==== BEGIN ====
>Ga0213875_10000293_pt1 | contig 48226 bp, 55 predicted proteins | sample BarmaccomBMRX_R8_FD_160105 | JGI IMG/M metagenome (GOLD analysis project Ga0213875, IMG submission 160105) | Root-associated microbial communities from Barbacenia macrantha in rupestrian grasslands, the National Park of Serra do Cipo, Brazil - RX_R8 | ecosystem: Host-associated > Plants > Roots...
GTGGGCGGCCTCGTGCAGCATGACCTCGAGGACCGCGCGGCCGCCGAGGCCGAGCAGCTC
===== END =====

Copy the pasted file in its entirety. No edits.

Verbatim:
>Ga0213875_10000293_pt1 | contig 48226 bp, 55 predicted proteins | sample BarmaccomBMRX_R8_FD_160105 | JGI IMG/M metagenome (GOLD analysis project Ga0213875, IMG submission 160105) | Root-associated microbial communities from Barbacenia macrantha in rupestrian grasslands, the National Park of Serra do Cipo, Brazil - RX_R8 | ecosystem: Host-associated > Plants > Roots...
GTGGGCGGCCTCGTGCAGCATGACCTCGAGGACCGCGCGGCCGCCGAGGCCGAGCAGCTC